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Caretaker Allegedly Stole Tens of Thousands from Legally Blind Ex-MLB Pitcher


A Florida woman is in trouble after allegedly bilking a legally blind man for tens of thousands of dollars. Donna Sue Santella, 70, is charged with financial exploitation of the elderly, issuing a worthless check valued at least $150, and grand theft in the second-degree for allegedly stealing $20,000 or more.

“She was going to a wig store,” alleged victim William Denehy told WFTV. “She was going to a nail salon. She was going to Walgreens, Publix.” Back in the day, this 72-year-old had a three-season career in Major League Baseball, debuting in 1967 with the then-fledgling New York Mets.

Santella said Denehy was legally blind, according to the arrest affidavit obtained by Law&Crime. The alleged victim was completely blind in his right eye, and could only see “light/dark colors,” she said. It was not enough to read or see people, but he could recognize her by her voice. He and his daughter had hired her to help take care of him three days a week, and they agreed to pay her $180 a week for this.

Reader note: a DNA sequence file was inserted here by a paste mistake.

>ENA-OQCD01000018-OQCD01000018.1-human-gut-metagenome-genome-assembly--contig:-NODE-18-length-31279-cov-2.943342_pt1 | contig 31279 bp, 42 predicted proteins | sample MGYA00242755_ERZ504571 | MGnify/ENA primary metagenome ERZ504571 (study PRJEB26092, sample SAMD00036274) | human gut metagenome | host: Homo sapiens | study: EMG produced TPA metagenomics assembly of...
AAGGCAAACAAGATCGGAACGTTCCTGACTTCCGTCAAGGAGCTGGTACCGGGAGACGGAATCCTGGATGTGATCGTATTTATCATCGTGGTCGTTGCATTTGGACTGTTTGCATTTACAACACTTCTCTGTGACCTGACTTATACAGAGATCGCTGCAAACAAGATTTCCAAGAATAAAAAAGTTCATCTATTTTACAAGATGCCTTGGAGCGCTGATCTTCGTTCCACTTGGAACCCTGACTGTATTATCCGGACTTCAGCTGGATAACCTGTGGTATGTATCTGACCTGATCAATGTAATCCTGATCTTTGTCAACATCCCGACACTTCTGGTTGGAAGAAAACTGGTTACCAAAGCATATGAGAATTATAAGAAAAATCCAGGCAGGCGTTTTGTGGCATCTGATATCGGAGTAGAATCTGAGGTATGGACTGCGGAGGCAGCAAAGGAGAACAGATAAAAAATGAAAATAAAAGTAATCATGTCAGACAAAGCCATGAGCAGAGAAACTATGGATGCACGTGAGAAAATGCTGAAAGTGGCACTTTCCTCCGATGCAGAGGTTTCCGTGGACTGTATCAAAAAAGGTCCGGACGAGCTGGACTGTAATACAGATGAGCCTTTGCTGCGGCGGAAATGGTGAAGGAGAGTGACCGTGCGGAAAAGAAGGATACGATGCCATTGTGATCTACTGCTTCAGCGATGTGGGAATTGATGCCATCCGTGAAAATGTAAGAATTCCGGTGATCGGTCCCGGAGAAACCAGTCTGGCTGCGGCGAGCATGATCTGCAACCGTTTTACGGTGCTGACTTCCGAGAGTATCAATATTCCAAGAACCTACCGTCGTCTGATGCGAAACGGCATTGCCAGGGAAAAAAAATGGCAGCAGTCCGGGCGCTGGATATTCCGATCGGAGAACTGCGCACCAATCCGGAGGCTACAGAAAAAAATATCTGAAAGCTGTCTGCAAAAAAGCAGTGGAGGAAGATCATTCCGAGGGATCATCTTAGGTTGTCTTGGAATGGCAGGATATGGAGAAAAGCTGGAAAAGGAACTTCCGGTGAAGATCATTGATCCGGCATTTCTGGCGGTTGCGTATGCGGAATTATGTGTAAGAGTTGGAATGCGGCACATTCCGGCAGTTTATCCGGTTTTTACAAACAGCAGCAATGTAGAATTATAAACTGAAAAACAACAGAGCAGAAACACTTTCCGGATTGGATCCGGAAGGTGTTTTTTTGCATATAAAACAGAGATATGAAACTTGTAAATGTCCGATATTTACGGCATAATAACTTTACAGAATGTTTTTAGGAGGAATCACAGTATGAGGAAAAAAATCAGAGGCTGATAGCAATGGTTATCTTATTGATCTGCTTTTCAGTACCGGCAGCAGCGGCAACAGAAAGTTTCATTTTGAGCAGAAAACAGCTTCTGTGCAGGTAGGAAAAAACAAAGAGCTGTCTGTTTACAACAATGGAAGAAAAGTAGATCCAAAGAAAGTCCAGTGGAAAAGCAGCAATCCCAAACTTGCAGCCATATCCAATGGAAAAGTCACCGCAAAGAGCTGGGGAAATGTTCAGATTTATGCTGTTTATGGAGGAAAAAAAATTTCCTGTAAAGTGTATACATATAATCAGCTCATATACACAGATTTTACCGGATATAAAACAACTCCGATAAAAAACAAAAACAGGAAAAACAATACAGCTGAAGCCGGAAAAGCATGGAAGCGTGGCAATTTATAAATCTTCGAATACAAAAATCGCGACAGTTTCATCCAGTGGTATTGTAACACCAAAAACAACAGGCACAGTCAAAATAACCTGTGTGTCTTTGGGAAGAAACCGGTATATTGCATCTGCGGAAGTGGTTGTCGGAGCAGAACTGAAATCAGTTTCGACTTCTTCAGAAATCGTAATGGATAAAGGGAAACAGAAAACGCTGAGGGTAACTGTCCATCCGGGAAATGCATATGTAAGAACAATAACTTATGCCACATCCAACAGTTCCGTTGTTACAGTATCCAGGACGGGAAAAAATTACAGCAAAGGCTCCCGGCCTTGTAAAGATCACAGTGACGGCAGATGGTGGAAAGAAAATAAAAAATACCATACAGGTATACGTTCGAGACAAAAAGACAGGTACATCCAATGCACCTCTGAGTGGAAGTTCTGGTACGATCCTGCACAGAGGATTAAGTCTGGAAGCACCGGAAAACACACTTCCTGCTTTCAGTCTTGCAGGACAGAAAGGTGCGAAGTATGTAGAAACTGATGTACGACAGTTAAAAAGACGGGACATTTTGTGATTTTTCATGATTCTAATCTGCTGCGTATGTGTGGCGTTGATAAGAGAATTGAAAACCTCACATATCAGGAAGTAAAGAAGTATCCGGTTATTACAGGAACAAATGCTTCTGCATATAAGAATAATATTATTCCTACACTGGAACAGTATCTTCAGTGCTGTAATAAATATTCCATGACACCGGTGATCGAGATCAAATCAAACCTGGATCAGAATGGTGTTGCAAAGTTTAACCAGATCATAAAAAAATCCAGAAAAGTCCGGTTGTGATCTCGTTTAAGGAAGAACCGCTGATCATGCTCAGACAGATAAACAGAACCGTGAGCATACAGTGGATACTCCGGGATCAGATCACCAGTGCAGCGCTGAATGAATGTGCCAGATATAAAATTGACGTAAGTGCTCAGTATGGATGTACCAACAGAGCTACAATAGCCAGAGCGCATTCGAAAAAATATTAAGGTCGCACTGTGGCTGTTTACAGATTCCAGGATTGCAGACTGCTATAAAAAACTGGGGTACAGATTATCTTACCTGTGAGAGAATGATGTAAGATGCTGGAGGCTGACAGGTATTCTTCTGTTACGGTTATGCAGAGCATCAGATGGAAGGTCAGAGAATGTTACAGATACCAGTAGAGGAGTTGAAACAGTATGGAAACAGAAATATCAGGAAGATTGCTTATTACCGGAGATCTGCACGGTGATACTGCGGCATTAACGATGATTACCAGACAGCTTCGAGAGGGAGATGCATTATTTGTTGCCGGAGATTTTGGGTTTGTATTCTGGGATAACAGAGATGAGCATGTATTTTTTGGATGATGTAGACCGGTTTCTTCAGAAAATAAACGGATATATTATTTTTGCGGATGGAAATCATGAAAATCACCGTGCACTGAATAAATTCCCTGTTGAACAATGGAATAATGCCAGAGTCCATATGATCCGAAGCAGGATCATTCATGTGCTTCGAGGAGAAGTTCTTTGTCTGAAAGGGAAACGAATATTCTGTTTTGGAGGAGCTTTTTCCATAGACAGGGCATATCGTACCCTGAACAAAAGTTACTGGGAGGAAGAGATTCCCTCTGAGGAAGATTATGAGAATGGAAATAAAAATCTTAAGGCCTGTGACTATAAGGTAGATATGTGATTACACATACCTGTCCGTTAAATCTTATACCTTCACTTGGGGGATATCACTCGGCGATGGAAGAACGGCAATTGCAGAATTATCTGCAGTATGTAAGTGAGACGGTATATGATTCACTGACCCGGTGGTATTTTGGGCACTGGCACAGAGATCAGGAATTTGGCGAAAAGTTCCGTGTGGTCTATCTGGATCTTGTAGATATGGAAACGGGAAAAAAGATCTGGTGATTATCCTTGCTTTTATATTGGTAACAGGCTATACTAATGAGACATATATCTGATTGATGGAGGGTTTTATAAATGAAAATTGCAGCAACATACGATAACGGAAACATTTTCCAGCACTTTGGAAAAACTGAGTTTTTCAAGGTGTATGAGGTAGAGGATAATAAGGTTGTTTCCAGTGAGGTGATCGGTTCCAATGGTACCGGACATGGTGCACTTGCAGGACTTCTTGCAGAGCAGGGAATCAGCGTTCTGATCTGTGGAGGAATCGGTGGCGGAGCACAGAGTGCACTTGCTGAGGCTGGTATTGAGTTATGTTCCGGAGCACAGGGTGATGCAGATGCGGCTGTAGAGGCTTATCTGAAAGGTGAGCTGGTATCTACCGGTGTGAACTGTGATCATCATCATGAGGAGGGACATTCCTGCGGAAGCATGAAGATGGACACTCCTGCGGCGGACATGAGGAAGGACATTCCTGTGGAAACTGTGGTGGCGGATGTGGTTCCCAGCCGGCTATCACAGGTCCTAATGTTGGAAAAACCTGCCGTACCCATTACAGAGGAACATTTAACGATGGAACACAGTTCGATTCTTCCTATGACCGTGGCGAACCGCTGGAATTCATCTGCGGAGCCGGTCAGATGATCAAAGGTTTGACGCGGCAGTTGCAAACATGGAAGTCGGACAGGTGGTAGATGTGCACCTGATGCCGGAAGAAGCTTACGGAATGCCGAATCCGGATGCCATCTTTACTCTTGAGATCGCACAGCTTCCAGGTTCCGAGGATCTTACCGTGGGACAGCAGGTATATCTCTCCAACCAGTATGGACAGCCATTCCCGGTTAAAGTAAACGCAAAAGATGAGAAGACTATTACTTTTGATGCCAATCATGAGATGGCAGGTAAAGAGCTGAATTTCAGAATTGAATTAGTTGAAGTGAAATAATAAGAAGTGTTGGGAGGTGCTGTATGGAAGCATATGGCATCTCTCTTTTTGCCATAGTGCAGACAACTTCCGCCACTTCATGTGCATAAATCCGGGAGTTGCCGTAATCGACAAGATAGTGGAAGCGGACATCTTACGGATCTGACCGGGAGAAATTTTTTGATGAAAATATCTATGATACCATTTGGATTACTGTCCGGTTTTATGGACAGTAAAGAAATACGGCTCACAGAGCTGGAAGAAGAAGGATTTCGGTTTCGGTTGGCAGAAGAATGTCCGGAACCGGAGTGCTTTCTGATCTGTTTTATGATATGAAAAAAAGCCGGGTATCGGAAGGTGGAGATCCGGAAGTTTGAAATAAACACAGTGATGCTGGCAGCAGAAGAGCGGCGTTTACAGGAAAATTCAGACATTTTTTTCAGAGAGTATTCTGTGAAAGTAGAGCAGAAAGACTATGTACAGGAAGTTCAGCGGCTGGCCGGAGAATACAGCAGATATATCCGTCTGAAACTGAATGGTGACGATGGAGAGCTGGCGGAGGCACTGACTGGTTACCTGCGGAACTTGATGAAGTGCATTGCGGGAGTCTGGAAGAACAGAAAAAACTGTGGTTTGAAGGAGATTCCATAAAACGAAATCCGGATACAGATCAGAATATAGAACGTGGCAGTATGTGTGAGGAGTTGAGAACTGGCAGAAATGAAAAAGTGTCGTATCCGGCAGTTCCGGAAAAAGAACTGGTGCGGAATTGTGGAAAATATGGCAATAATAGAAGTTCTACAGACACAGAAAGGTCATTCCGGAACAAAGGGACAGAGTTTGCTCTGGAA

This work allegedly involved helping him sort out financial issues. In July 2017, Sentella helped Denehy set up a credit card to help pay his daughter’s dental bills, according to the affidavit. She convinced him to set up another one in order to pay off the first one, because it would apparently mean he’d have to pay less per month, police said. He agreed. The next year, he allegedly loaned her $6,000 to buy a new car (she said hers was broken down, and he had agreed to give the money so she could drive him around).

Entanglements like these apparently left Denehy vulnerable. For example, his daughter eventually claimed the first and second credit cards respectively had $4,000 and $21,000 in unauthorized charges.

The Orlando Police Department says it was able to confirm the alleged exploitation by reviewing bank records and tracking down stores where Santella made illegal purchases. For example, Walgreens surveillance footage and records allegedly showed that Santella brought cigarettes from the store.

When confronted by cops, the defendant allegedly said that Denehy did not treat her right or reimburse her for gas, so she felt like she deserved more money. In the end, however, she allegedly confessed to wrongdoing.

“I did it,” she said, according to the affidavit. “I admit it.”

Santella could not be immediately reached for comment. Records do not name an attorney of record.

[Screengrab via WFTV]

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